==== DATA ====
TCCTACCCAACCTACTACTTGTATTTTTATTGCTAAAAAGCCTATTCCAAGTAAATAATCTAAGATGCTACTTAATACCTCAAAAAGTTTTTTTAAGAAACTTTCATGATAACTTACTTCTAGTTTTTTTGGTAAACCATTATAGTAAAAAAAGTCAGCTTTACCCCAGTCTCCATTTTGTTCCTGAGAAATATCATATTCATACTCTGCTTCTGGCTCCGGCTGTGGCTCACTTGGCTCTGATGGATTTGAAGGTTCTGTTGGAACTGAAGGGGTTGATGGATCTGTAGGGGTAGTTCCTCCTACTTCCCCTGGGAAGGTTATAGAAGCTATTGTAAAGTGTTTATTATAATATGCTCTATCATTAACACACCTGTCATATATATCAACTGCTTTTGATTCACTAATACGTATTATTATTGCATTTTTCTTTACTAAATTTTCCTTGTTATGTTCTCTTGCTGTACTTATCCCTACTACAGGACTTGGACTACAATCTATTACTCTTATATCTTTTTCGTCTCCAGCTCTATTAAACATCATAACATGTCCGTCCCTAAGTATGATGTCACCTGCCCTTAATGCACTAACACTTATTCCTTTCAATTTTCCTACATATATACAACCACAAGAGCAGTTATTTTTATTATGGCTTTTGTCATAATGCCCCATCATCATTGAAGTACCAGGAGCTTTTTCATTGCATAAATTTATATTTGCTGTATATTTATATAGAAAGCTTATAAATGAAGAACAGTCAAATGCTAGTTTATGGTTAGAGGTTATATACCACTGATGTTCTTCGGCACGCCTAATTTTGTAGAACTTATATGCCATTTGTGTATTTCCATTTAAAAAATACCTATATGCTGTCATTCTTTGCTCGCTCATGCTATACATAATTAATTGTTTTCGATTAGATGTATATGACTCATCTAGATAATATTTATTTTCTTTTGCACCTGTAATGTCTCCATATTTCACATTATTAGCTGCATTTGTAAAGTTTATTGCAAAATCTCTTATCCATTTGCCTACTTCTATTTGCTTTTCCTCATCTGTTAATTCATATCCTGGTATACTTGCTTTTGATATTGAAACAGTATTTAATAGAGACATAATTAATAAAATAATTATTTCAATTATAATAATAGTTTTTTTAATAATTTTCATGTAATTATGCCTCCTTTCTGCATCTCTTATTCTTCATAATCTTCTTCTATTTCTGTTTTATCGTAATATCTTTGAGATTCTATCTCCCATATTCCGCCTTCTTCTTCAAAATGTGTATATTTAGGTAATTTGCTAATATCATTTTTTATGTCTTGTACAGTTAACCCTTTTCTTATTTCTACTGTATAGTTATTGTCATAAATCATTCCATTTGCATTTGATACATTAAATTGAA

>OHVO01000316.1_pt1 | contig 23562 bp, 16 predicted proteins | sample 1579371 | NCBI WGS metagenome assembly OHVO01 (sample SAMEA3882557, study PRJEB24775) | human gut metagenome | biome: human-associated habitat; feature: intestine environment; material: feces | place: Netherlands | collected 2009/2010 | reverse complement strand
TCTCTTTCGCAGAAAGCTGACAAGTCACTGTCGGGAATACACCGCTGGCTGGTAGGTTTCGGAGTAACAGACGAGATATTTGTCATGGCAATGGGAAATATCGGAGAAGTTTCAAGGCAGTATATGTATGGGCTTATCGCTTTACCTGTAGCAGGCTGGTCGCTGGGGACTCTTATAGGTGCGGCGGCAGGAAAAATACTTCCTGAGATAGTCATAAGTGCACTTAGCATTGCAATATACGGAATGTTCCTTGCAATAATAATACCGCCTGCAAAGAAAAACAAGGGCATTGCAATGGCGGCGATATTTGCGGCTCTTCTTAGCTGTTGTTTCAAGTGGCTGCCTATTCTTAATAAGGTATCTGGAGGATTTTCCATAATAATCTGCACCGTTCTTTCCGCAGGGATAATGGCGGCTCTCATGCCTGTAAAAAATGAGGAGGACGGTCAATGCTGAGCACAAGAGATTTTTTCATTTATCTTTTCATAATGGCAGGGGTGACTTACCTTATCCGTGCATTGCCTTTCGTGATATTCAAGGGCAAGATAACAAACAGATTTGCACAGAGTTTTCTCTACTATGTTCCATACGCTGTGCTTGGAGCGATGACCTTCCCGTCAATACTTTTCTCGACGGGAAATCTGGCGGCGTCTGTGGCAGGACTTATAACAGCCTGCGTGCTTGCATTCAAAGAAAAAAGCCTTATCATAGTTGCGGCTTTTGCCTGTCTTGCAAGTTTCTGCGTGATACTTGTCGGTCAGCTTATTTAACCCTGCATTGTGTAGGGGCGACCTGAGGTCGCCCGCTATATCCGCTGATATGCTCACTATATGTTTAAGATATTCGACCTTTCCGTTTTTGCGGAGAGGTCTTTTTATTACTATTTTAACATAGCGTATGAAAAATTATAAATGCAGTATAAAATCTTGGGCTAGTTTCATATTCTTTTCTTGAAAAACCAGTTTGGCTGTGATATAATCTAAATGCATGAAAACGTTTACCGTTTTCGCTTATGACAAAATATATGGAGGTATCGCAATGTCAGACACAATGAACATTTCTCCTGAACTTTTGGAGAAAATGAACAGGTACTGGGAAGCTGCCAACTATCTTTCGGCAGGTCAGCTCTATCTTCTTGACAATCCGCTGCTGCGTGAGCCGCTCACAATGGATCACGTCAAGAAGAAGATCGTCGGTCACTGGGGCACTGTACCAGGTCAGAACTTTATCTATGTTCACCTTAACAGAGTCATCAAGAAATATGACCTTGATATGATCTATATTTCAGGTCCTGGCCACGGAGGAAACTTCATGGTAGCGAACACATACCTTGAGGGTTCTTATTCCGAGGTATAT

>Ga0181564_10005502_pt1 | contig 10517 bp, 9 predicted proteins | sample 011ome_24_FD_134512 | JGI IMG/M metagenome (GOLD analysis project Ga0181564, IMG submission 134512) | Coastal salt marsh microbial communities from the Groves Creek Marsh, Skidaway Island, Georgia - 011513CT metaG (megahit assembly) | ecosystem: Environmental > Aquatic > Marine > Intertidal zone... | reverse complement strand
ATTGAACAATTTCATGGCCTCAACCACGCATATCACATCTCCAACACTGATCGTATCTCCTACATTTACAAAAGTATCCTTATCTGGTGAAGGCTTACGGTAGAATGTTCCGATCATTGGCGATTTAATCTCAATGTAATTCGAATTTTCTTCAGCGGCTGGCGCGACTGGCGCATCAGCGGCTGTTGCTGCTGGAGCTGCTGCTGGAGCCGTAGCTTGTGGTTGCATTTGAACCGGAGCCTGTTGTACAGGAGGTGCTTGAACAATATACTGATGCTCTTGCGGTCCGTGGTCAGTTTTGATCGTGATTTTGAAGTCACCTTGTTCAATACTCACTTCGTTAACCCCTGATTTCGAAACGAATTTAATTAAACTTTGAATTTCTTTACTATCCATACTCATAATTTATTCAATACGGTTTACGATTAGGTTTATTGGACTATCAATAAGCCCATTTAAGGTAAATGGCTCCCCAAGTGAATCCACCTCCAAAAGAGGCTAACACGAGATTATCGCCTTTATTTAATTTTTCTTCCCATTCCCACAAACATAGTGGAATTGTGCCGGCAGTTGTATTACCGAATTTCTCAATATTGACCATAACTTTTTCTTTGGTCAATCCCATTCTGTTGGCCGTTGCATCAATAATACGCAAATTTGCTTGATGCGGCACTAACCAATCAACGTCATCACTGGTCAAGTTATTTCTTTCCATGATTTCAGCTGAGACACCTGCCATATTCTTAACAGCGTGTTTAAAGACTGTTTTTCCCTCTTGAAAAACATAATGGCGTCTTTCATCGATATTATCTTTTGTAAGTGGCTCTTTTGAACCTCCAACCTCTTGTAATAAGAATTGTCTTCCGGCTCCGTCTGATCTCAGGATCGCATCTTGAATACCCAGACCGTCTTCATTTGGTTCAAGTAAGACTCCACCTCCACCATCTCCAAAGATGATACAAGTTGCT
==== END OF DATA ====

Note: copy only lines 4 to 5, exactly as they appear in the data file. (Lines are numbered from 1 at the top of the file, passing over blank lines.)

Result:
>Ga0181564_10005502_pt1 | contig 10517 bp, 9 predicted proteins | sample 011ome_24_FD_134512 | JGI IMG/M metagenome (GOLD analysis project Ga0181564, IMG submission 134512) | Coastal salt marsh microbial communities from the Groves Creek Marsh, Skidaway Island, Georgia - 011513CT metaG (megahit assembly) | ecosystem: Environmental > Aquatic > Marine > Intertidal zone... | reverse complement strand
ATTGAACAATTTCATGGCCTCAACCACGCATATCACATCTCCAACACTGATCGTATCTCCTACATTTACAAAAGTATCCTTATCTGGTGAAGGCTTACGGTAGAATGTTCCGATCATTGGCGATTTAATCTCAATGTAATTCGAATTTTCTTCAGCGGCTGGCGCGACTGGCGCATCAGCGGCTGTTGCTGCTGGAGCTGCTGCTGGAGCCGTAGCTTGTGGTTGCATTTGAACCGGAGCCTGTTGTACAGGAGGTGCTTGAACAATATACTGATGCTCTTGCGGTCCGTGGTCAGTTTTGATCGTGATTTTGAAGTCACCTTGTTCAATACTCACTTCGTTAACCCCTGATTTCGAAACGAATTTAATTAAACTTTGAATTTCTTTACTATCCATACTCATAATTTATTCAATACGGTTTACGATTAGGTTTATTGGACTATCAATAAGCCCATTTAAGGTAAATGGCTCCCCAAGTGAATCCACCTCCAAAAGAGGCTAACACGAGATTATCGCCTTTATTTAATTTTTCTTCCCATTCCCACAAACATAGTGGAATTGTGCCGGCAGTTGTATTACCGAATTTCTCAATATTGACCATAACTTTTTCTTTGGTCAATCCCATTCTGTTGGCCGTTGCATCAATAATACGCAAATTTGCTTGATGCGGCACTAACCAATCAACGTCATCACTGGTCAAGTTATTTCTTTCCATGATTTCAGCTGAGACACCTGCCATATTCTTAACAGCGTGTTTAAAGACTGTTTTTCCCTCTTGAAAAACATAATGGCGTCTTTCATCGATATTATCTTTTGTAAGTGGCTCTTTTGAACCTCCAACCTCTTGTAATAAGAATTGTCTTCCGGCTCCGTCTGATCTCAGGATCGCATCTTGAATACCCAGACCGTCTTCATTTGGTTCAAGTAAGACTCCACCTCCACCATCTCCAAAGATGATACAAGTTGCT